Self-Assembling Nanoparticles Move Like Tiny Gears

Researchers funded by the US Air Force have been working with silver lattices—alternating layers of crystalline silver nanoparticle clusters and an organic buffer material. The researchers noticed that when the materials self-assembled, there was a mechanical action; the particle structures rotated like very tiny gear.


(Pressure moves molecular gears video)

"As we squeeze on this material, it gets softer and softer and suddenly experiences a dramatic change," said Uzi Landman, of the Georgia Institute of Technology. "When we look at the orientation of the microscopic structure of the crystal in the region of this transition, we see that something very unusual happens. The structures start to rotate with respect to one another, creating a molecular machine with some of the smallest moving elements ever observed." In each layer of the superlattice, those gears move in opposite directions to each other, and when pressure is taken again removed from the material, researchers found that these gears return to their original positions.

The gear motion is the result of the particular self-assembly process of the material. "Self-assembly" here is maybe not all that you expect; the material is not some from-scratch autonomous creation. Rather, the material is begun as a solution of molecules with a predisposition for bonding with each other at particular angles via hydrogen atoms/hydrogen bonds.

Science fiction author Philip K. Dick is arguably the first person to describe self-assembling nanomachines. In his 1955 short story Autofac, Dick described an automated factory that had the capacity to reproduce itself by shooting tiny pellets full of nanomachines into the distance:

The cylinder had split. At first he couldn't tell if it had been the impact or deliberate internal mechanisms at work. From the rent, an ooze of metal bits was sliding. Squatting down, O'Neill examined them.

The bits were in motion. Microscopic machinery, smaller than ants, smaller than pins, working energetically, purposefully - constructing something that looked like a tiny rectangle of steel.

"They're building," O'Neill said, awed...
(Read more about Philip K. Dick's autofac)

I'd also add a reference to a more structured version of this idea, the Robot Cells (Crystal-Shaped Modules) from 1987 work by Michael P. Kube-McDowell.

From Vice and Hydrogen-bonded structure and mechanical chiral response of a silver nanoparticle superlattice via Frolix_8 Hydrogen-bonded structure and mechanical chiral response of a silver nanoparticle superlattice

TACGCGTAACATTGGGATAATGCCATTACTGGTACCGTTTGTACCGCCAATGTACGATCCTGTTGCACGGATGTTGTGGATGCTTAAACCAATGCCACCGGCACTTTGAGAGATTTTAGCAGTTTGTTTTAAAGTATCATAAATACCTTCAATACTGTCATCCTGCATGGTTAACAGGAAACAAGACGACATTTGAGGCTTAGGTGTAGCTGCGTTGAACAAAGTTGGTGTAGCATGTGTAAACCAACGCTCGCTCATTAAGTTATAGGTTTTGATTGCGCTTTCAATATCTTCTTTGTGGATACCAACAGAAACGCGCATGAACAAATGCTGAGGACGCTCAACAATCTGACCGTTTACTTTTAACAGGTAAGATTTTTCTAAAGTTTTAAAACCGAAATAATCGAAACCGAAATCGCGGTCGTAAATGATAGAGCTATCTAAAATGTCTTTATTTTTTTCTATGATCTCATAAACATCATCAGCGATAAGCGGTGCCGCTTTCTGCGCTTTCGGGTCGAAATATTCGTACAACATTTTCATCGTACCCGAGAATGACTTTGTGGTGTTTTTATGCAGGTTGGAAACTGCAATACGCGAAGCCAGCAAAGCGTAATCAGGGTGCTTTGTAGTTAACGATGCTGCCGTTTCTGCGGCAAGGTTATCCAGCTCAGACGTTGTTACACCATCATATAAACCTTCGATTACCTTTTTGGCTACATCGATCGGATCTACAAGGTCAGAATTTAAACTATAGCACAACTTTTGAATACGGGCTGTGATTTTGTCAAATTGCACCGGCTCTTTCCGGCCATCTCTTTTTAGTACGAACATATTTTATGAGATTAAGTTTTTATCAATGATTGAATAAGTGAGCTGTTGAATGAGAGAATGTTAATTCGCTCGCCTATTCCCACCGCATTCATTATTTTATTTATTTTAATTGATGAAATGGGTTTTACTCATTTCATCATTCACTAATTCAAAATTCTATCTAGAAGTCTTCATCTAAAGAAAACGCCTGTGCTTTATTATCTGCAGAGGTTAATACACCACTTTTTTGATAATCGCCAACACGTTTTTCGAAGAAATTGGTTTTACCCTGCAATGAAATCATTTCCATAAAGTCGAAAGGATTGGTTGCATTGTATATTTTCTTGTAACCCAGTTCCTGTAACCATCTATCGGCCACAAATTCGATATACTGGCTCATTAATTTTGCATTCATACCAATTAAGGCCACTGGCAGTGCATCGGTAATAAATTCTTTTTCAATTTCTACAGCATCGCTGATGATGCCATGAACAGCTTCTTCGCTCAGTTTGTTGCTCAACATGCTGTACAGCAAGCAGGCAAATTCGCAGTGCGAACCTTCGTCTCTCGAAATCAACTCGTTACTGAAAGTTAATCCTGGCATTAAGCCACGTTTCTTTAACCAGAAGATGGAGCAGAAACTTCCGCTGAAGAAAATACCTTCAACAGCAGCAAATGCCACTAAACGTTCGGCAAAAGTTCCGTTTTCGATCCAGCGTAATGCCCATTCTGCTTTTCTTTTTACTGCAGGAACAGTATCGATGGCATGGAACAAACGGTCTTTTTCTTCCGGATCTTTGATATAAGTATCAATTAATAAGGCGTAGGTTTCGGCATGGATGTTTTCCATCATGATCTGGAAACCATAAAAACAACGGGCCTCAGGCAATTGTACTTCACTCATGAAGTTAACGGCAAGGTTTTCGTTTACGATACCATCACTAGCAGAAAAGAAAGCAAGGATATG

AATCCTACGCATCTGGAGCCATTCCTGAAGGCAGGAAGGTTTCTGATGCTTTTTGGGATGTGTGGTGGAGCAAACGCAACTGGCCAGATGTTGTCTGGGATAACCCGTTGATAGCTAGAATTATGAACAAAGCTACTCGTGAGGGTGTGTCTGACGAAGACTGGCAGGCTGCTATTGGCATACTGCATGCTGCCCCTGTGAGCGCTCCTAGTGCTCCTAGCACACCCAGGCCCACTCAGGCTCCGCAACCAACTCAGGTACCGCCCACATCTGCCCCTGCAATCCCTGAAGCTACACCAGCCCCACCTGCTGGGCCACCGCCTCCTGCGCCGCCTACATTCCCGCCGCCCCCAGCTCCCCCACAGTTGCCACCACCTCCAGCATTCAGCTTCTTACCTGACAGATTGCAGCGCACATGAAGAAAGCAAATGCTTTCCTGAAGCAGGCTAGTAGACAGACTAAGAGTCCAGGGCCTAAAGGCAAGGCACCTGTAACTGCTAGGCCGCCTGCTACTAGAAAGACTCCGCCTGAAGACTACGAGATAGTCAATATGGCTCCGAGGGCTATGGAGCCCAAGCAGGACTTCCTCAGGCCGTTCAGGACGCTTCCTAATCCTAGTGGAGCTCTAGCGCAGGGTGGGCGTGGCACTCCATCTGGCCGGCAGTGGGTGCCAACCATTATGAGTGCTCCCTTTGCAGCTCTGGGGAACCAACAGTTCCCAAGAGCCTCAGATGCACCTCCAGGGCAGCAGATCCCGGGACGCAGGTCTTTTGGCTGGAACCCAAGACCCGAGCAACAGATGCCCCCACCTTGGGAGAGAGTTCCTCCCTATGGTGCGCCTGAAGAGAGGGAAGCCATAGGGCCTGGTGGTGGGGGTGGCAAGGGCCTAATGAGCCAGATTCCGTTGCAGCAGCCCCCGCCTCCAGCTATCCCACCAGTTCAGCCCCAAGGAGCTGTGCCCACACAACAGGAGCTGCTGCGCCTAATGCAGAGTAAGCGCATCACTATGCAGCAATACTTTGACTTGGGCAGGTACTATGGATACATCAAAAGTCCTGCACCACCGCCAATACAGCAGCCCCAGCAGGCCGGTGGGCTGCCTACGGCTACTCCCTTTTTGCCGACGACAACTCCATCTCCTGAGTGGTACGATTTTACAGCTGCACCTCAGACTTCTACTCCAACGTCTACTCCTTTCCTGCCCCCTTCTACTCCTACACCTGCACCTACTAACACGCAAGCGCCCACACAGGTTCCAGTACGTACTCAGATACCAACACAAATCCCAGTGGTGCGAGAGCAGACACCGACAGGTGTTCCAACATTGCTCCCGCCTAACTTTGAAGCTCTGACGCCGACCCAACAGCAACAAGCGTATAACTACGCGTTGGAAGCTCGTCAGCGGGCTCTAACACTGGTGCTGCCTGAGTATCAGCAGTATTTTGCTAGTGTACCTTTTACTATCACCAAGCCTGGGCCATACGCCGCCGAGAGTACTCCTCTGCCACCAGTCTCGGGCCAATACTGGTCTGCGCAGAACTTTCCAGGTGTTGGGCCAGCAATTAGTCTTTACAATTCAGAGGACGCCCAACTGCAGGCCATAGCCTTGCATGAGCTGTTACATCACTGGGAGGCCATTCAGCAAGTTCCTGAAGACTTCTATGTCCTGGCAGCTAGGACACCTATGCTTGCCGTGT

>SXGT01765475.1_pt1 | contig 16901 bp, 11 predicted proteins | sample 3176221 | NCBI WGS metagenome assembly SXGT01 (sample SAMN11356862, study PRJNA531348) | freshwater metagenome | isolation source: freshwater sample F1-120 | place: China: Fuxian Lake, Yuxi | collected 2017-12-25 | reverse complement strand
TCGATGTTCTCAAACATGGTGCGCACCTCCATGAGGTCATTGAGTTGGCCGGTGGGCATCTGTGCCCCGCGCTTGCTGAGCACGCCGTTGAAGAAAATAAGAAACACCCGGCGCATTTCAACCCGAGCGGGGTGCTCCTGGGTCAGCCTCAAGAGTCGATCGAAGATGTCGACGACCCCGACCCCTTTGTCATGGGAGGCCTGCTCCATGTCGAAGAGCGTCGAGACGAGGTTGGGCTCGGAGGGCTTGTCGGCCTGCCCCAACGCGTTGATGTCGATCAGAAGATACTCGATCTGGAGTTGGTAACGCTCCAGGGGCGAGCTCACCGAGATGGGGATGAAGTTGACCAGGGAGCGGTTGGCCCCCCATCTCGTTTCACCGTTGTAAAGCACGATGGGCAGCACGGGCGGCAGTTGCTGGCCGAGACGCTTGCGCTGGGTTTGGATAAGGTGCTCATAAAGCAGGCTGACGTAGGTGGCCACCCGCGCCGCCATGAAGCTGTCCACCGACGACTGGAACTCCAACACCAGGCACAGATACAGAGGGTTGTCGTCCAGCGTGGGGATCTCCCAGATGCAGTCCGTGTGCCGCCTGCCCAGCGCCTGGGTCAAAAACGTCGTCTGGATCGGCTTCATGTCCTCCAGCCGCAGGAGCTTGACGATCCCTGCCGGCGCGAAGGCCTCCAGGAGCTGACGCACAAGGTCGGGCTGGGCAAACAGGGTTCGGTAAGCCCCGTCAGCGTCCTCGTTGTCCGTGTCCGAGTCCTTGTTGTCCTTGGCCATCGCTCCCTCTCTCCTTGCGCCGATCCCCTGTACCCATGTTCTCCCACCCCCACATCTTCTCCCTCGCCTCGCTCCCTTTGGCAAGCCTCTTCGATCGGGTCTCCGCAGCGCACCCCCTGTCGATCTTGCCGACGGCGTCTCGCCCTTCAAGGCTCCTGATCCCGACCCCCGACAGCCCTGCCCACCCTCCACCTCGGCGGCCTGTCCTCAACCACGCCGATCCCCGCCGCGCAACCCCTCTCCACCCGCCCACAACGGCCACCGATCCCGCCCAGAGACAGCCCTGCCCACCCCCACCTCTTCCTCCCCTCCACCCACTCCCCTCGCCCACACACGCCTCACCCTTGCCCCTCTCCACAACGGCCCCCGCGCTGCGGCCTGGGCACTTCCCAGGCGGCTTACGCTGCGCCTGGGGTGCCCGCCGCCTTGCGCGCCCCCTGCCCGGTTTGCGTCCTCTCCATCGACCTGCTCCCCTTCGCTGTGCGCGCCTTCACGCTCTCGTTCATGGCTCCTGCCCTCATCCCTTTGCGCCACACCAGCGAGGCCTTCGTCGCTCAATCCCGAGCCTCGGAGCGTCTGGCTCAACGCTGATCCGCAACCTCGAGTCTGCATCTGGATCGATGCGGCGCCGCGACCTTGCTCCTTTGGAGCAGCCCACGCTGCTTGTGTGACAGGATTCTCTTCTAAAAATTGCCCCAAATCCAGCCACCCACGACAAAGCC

Scroll down for more stories in the same category. (Story submitted 4/6/2014)

Follow this kind of news @Technovelgy.

| Email | RSS | Blog It | Stumble | del.icio.us | Digg | Reddit |

Would you like to contribute a story tip? It's easy:
Get the URL of the story, and the related sf author, and add it here.

Comment/Join discussion ( 0 )

Related News Stories - (" Engineering ")

Stick-On Tape Speakers, As Predicted By Bruce Sterling
Flexible tape speakers, someday.

Has Climate Change Already Been Solved By Aliens?
'I had explained," said Nessus, "that our civilisation was dying in its own waste heat.' - Larry Niven, 1970.

Skin Electronics 3D Printed
'June's body is a tracery of lambent lines, like some arcane capillary circuitry...' - Paul Di Filippo, 1985

Super-Resolution Microscopy Provides '4D' Views
View the magnified interior of living cells.

 

Google
  Web TechNovelgy.com   

Technovelgy (that's tech-novel-gee!) is devoted to the creative science inventions and ideas of sf authors. Look for the Invention Category that interests you, the Glossary, the Invention Timeline, or see what's New.

 

 

 

 

 

Current News

LA Subway Scanner, As Seen In 'Total Recall'
'I'm afraid to tell you this Mr. Quaid, but you have suffered a schizoed embolism...'

Sion Electric Car Covered With Solar Panels
'It drew its power from six square yards of sunpower screens on its low curved roof.'

PAL-V Liberty Flying Helicopter Car
'...lifted themselves to skimming flight upon whirling helicopters."

Space Drones - UK's Effective Space To Launch Rocket Tugs
'Twenty rocket tugs towed it from its Earth hangar out into space.'

DIY Autonomous Robot Detects Trash
'The search-bug detached itself and rolled forward.'

Ancient Russian Walking Excavator Would Be Perfect RV
I don't need it to go fast, it just needs to amble along.

ELROI Satellite 'License Plate'
Robert Heinlein was thinking about this in 1941.

When Robots Beg For Their Lives
"Just what do you think you're doing... Dave.'

Do You Still Want A Folding Screen Phone?
'A paper thin polycarbon screen unfurled...'

'Snapchat Dysmorphia' Now A Thing, Say Plastic Surgeons
'The program raced up the screen one scan line at a time, subtly smoothing, deleting and coloring.'

Quiet Electric Cars Law Finalized By US Transportation Department
'... a sound tape to supply the noise'

Drone Assassin Fails To Kill Venezuelan President
'The spotter descends, and we think it searches the vicinity, looking for the victim's face...'

Stick-On Tape Speakers, As Predicted By Bruce Sterling
Flexible tape speakers, someday.

Bezos Invites You To New Life In Off-World Colonies
'A new life awaits you!'

Amazon's Rekognition System Sees Criminals In Congress
'... the imprint of her image on the telephoto cell.'

Build Your Own Space Suit For Cheap
'I'm going to pump the air from this room... so that the interior will be like airless and pressure-less space.'

More SF in the News Stories

More Beyond Technovelgy science news stories

Home | Glossary | Invention Timeline | Category | New | Contact Us | FAQ | Advertise |
Technovelgy.com - where science meets fiction™

Copyright© Technovelgy LLC; all rights reserved.